South Africa has been ground zero in the HIV/AIDS tragedy. In 2011, about 5.6 million people were HIV positive, about 12 percent of South Africa’s population. According to the Economist, the HIV/AID disease burden was born disproportionately by blacks, 13 percent of whom were HIV positive. For Coloureds it was 3 percent; for whites, 1 percent. South African women also carry a disproportionate burden; they account for more than half of all new cases of infection.
Health Minister Dr. Aaron Motsoaledi commented in February 2014 that the mortality rate doubled in the country between 2006 and 2007, a statistic characteristic of a war zone. In 2014, he went on, 49 percent of maternal deaths are attributable to HIV/AIDs, and the child mortality rate (children who die before the age of five) is 35 percent because of HIV/AIDS. The disease also makes people vulnerable to other diseases. “A lot of cancers…diseases like leprosy and TB, which we thought had been defeated, came back because of HIV/AIDS.” He also commented that 43 percent of people who are HIV positive “developed mental health problems.”
The slow and unscientific response to HIV/AIDS by the administrations of Nelson Mandela and Thabo Mbeki is one of the greatest failures of the early years of post-apartheid “non-racial” democracy. But, beginning in the later years of the Mbeki administration, there was a turn-around. According to a South African Institute of Race Relations (IRR) spokesperson, the Department of Health distributed almost 400 million condoms (male and female) in 2011/2012. Condom use at first sex increased from 18 percent to 66 percent between 1996 and 2012. According to the IRR, those who use condoms at first sex are likely to continue to do so.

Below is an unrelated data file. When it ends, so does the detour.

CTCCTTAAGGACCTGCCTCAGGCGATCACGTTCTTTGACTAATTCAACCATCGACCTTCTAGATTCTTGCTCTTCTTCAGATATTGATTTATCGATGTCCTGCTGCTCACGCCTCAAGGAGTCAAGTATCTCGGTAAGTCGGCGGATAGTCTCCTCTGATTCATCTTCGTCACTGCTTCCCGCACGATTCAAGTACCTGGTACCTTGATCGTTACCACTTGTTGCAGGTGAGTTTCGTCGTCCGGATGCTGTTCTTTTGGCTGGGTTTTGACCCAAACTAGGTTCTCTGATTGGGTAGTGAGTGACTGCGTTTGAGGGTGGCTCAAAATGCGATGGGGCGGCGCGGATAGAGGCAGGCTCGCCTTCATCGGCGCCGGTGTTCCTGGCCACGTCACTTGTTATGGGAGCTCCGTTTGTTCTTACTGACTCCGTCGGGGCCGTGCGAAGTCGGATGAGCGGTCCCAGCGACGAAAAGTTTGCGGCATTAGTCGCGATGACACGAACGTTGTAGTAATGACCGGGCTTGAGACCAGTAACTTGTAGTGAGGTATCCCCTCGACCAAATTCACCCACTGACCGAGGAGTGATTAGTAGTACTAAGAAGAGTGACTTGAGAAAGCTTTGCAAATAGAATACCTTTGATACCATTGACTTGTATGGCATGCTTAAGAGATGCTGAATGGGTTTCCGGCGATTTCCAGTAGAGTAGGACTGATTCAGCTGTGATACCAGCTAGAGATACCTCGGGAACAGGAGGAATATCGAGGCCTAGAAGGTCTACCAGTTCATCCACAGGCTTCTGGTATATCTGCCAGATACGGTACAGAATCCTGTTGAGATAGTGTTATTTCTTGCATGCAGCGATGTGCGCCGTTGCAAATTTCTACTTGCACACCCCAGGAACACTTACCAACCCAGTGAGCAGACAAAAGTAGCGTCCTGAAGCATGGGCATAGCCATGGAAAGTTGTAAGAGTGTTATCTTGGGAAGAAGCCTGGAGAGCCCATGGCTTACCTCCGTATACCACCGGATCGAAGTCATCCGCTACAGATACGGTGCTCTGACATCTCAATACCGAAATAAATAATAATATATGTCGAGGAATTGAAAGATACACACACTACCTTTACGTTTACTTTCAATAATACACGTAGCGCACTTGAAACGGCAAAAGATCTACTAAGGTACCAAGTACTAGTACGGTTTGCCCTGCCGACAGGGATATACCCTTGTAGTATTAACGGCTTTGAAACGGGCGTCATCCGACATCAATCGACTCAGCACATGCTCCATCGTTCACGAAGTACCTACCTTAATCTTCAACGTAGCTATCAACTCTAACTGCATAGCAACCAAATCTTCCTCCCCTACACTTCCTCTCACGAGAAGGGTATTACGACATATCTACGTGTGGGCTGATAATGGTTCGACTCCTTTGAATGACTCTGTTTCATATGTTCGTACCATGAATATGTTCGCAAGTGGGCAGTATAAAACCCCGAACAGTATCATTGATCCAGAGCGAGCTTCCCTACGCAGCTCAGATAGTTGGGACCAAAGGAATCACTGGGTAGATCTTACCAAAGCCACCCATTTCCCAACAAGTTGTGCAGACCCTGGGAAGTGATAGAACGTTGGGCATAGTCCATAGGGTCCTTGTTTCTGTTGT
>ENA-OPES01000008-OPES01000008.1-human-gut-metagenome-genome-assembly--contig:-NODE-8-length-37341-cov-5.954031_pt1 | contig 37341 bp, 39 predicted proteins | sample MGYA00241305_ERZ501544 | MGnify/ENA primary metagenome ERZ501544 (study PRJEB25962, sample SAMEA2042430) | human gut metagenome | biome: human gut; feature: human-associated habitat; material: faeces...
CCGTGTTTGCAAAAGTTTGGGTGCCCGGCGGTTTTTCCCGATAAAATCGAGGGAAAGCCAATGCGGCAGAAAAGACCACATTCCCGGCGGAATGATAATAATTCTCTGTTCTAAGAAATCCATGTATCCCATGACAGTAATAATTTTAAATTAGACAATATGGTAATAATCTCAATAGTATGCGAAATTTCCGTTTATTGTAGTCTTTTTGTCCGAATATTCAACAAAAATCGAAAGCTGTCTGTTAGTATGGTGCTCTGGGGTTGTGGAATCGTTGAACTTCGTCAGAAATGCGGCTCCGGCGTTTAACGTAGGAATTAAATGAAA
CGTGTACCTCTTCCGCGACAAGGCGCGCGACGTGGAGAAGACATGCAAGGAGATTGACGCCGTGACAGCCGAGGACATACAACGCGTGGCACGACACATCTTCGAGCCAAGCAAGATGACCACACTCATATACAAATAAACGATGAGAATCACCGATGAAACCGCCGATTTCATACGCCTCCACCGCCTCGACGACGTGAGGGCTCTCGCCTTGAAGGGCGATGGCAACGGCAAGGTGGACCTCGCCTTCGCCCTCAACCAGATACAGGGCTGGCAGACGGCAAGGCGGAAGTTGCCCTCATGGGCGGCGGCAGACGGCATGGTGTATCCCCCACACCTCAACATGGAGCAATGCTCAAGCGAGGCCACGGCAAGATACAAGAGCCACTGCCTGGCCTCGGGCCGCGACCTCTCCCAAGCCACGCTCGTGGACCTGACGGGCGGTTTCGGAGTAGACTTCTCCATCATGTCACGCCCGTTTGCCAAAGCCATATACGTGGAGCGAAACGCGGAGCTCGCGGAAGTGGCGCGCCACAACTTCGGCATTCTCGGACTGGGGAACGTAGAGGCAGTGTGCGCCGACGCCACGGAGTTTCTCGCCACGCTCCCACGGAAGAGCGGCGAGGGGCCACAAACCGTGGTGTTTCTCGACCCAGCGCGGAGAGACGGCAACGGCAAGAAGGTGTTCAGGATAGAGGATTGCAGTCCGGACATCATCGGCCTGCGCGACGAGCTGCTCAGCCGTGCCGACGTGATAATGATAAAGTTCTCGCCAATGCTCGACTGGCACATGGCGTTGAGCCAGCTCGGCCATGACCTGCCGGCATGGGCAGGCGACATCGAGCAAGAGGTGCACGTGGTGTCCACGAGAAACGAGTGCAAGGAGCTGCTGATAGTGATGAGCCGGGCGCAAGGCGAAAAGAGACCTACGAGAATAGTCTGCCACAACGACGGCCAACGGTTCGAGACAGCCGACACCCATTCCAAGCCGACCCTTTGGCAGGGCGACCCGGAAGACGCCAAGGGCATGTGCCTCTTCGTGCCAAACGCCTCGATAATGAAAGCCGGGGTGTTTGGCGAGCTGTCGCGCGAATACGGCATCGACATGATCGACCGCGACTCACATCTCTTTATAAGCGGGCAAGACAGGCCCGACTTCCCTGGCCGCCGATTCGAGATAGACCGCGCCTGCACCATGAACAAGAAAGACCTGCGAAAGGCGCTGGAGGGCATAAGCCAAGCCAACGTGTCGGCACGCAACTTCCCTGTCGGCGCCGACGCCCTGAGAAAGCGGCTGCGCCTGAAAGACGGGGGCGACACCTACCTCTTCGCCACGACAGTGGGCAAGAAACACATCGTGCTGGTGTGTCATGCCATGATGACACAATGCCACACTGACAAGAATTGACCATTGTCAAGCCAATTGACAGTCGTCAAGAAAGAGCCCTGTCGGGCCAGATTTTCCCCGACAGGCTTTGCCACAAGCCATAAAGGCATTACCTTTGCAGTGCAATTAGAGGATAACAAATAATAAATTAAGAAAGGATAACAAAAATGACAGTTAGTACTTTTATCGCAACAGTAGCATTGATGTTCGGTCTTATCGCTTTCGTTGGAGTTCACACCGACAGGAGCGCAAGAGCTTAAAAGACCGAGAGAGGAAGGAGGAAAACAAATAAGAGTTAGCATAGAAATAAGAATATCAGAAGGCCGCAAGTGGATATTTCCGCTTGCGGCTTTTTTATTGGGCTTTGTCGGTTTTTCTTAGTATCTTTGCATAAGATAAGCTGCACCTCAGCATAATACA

The Department of Health has also launched a campaign to circumcise as many men as possible. According to Dr. Motsoaledi, “we have circumcised one million men–we are going to quadruple it and circumcise four million men by 2016.” (Male circumcision significantly reduces the risk of contracting HIV.) He said that the campaign to reduce mother-to-child transmission of HIV is working: “it is now markedly low at 2.7 percent. At one stage, it was 8 percent. We want it to go below 1 percent or if possible 0 percent.” According to the IRR , the new infection rate has decreased by more than 50 percent since 1999.
There has also been a dramatic increase in the number of South African HIV/AIDS victims receiving antiretroviral treatment. Here, the United States has been an important partner. According to the American embassy in Pretoria, the President’s Emergency Plan for Aids Relief (PEPFAR) has invested more than $4.2 billion in South Africa’s HIV and TB programs. Unusual for PEPFAR partners, the South African government has assumed greater managerial and financial responsibilities for these programs, now investing about $1.5 billion annually of its own in countering HIV and AIDS.
The payoff can be seen in South Africa’s significant increase in life expectancy, from fifty-four years in 2005 to sixty years in 2011. South Africa still carries a heavy HIV/AIDS burden, and will do so for a long time. But, the South African government’s campaigns against HIV/AIDS are a major achievement.